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By: Jacob McClendon
On September 6, 2022, the National Labor Relations Board proposed a new rule that would expand the definition of “joint employer” under the National Labor Relations Act. The new rule proposes a much broader definition that would include a significantly wider array of businesses as joint employers.
Under the current rule, an employer could be categorized as a joint employer of another entity if it has direct and immediate control over the “essential terms and conditions” of the other entity’s workers. The proposed new rule would dramatically expand this definition. The proposed rule would consider two entities “joint employers” if they “share or codetermine those matters governing employees’ essential terms and conditions of employment.” The proposed rule would define “share or codetermine” to mean that the employer possesses the authority to control, whether directly, indirectly, or both, or exercises the authority to control, the employees’ essential terms and conditions of employment.
The key change to the joint employer rule is the NLRB’s focus on an employer’s authority to control another entity’s workers. Many employment service businesses retain some authority to control another entity’s workers but never exercise the retained authority. For example, franchisors, PEOs, businesses with onsite contractors, and staffing companies typically have authority to control another entity’s employees for purposes of training, payroll, or benefits. Under the new proposed rule, these types of business may be considered joint employers.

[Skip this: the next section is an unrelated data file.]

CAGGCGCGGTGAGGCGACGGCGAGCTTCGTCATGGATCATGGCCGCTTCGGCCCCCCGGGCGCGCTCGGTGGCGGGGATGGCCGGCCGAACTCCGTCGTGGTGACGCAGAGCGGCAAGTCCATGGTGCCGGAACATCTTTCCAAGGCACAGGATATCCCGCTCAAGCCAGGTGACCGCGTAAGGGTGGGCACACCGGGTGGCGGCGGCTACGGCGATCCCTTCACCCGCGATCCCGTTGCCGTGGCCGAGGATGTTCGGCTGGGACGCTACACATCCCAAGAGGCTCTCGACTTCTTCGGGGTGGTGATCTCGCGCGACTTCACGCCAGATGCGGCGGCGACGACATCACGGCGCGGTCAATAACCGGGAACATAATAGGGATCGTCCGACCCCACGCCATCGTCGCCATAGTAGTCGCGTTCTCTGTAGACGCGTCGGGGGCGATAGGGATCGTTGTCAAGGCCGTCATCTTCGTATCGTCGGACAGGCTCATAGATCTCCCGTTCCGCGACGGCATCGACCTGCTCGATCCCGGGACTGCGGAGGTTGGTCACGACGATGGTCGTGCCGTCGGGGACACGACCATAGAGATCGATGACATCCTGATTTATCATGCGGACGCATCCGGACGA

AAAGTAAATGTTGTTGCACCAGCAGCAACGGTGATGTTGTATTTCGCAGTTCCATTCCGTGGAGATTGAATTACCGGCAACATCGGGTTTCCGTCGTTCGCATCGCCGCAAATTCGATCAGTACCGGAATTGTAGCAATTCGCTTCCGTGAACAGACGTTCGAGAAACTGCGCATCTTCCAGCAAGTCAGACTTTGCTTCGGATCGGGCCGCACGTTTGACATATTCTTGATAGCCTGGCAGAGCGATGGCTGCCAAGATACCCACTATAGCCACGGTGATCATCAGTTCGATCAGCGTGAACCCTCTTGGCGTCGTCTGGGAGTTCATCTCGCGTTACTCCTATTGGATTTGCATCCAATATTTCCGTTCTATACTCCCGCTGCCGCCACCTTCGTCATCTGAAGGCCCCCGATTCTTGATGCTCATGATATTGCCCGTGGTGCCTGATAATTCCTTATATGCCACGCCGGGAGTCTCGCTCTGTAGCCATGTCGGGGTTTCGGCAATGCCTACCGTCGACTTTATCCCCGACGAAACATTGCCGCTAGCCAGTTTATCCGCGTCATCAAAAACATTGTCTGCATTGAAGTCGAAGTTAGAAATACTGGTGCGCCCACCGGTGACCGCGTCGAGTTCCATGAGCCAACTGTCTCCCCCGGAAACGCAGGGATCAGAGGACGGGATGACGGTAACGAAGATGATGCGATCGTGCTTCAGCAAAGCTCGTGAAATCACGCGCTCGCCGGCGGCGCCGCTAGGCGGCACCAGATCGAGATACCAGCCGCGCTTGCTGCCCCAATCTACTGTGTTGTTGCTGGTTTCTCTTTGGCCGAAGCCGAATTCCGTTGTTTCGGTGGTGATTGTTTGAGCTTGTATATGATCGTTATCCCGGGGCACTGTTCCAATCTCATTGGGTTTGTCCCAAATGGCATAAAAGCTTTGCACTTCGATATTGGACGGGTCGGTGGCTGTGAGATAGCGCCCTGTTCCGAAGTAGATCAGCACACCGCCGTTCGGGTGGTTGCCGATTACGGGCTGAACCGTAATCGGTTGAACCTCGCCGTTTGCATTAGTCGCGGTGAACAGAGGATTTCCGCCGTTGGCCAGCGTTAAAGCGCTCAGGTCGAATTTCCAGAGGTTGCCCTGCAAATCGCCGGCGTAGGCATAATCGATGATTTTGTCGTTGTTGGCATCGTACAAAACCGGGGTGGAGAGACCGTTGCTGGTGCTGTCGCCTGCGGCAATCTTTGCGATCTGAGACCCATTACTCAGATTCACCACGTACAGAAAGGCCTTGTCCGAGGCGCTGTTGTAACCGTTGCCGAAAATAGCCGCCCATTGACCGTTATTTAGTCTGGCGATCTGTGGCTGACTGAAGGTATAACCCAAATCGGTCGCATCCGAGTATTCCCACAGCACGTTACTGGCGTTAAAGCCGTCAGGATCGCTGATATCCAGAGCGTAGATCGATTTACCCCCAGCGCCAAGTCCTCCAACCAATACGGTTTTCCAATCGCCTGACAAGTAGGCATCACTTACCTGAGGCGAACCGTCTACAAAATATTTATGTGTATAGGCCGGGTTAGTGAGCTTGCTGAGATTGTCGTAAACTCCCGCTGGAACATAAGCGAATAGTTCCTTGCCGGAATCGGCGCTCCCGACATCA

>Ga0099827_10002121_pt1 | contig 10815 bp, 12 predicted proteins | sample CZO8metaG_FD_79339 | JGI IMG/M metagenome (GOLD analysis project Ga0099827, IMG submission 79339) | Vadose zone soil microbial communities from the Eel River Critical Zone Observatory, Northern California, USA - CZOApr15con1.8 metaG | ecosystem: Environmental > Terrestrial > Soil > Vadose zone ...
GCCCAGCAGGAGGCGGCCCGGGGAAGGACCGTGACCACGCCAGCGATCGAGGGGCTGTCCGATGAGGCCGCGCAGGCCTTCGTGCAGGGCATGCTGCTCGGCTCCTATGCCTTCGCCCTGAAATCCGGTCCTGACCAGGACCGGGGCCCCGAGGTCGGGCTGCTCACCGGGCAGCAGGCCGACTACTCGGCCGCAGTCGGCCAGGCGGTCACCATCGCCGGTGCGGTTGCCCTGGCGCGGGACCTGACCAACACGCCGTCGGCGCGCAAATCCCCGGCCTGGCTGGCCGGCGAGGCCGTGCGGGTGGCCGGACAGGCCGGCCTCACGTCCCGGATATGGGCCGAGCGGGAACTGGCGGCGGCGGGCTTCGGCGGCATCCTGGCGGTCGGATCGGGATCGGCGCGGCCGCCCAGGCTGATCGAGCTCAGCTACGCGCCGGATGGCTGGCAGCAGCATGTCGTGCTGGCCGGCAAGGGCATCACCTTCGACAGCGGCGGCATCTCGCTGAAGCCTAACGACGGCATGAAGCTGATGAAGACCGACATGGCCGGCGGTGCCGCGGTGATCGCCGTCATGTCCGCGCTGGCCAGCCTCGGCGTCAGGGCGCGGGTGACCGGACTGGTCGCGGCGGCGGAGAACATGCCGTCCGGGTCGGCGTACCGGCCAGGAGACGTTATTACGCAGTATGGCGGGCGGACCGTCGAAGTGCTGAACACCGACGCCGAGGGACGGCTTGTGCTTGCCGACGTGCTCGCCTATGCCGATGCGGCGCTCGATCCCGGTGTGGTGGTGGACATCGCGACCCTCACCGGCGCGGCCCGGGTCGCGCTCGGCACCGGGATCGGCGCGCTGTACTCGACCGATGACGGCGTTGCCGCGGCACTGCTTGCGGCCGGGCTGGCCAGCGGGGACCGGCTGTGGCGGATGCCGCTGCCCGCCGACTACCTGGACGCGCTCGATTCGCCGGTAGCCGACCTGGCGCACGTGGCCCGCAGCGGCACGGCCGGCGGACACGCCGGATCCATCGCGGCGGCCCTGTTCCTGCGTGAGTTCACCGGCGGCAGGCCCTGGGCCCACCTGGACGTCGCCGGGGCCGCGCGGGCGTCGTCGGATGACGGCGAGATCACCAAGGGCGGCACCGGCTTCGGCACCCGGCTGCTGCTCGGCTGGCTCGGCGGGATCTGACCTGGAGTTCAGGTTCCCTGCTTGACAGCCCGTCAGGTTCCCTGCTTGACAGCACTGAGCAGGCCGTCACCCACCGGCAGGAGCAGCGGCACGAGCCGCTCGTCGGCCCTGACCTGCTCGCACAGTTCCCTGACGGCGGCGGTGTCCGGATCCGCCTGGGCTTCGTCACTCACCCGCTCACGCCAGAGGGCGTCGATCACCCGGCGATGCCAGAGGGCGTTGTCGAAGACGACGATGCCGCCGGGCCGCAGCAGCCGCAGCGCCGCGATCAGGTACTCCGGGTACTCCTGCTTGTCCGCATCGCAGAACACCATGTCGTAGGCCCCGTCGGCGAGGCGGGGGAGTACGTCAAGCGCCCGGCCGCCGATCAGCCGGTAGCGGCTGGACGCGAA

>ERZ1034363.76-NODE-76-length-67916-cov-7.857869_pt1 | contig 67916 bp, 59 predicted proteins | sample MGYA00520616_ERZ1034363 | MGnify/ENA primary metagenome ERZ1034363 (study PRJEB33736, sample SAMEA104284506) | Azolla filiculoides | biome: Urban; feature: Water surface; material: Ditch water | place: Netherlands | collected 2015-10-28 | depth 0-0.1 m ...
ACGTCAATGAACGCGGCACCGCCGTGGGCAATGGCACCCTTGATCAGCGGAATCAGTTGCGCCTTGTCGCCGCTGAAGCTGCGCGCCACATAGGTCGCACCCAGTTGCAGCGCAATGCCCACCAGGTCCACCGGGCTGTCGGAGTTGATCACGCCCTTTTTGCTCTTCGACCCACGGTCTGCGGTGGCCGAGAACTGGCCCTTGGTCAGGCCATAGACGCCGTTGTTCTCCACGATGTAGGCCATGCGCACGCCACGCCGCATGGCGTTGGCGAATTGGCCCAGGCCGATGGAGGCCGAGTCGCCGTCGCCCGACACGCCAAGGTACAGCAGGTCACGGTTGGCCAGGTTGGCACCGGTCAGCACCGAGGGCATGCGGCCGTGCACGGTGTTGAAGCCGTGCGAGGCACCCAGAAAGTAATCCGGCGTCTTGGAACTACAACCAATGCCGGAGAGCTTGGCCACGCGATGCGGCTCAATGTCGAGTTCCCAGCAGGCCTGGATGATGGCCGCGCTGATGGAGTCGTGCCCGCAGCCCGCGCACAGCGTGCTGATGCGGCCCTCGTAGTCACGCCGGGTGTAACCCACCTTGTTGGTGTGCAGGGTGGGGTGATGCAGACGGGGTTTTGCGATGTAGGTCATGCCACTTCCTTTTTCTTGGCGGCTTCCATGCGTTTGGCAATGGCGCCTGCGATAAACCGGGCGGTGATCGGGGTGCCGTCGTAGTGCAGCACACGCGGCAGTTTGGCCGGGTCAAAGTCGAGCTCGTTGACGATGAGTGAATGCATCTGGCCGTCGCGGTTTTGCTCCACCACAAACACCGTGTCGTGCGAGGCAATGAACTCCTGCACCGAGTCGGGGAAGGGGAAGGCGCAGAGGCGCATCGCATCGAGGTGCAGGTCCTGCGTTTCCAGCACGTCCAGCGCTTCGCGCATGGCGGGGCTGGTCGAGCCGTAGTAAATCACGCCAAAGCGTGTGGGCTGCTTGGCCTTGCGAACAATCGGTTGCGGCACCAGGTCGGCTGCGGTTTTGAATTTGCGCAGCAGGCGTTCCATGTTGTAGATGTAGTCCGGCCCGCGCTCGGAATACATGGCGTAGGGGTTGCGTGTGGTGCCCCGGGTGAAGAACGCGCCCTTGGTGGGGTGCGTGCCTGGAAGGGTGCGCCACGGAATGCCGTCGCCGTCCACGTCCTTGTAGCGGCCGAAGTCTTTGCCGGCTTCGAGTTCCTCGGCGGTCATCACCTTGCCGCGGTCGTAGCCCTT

Unionization efforts are experiencing a high profile uptick in success, with Amazon and Starbucks recently seeing successful union efforts. Thus, the impact of the rule will expand if unionization continues to expand as more businesses find themselves dealing directly or indirectly with unions.
In addition, it is worth noting that the NLRB’s joint employer rule is cited by courts to determine whether a joint employment arrangement exists in other contexts, such as discrimination claims or wage and hour claims. See In re Enterprise Rent-A-Car Wage & Hour Employment Practices Litigation, 683 F.3d 462, 468 (3d Cir. 2012) (applying NLRB joint employer rule in FLSA context). If implemented, the impact of the proposed rule will likely expand beyond the NLRB’s labor law enforcement actions. For example, an employer may be deemed to be a joint employer based only on the authority to control another employer’s workers’ wages, hours, or other essential terms and conditions of employment and, therefore, may be subjected to liability to the same degree as the employer exercising actual control over the workers’ essential terms and conditions of employment.
The proposed rule is not finalized and may experience significant changes during the notice and comment period. All comments on the proposed rule are due to be submitted by November 7, 2022. We are continuing to monitor how these changes will impact employers.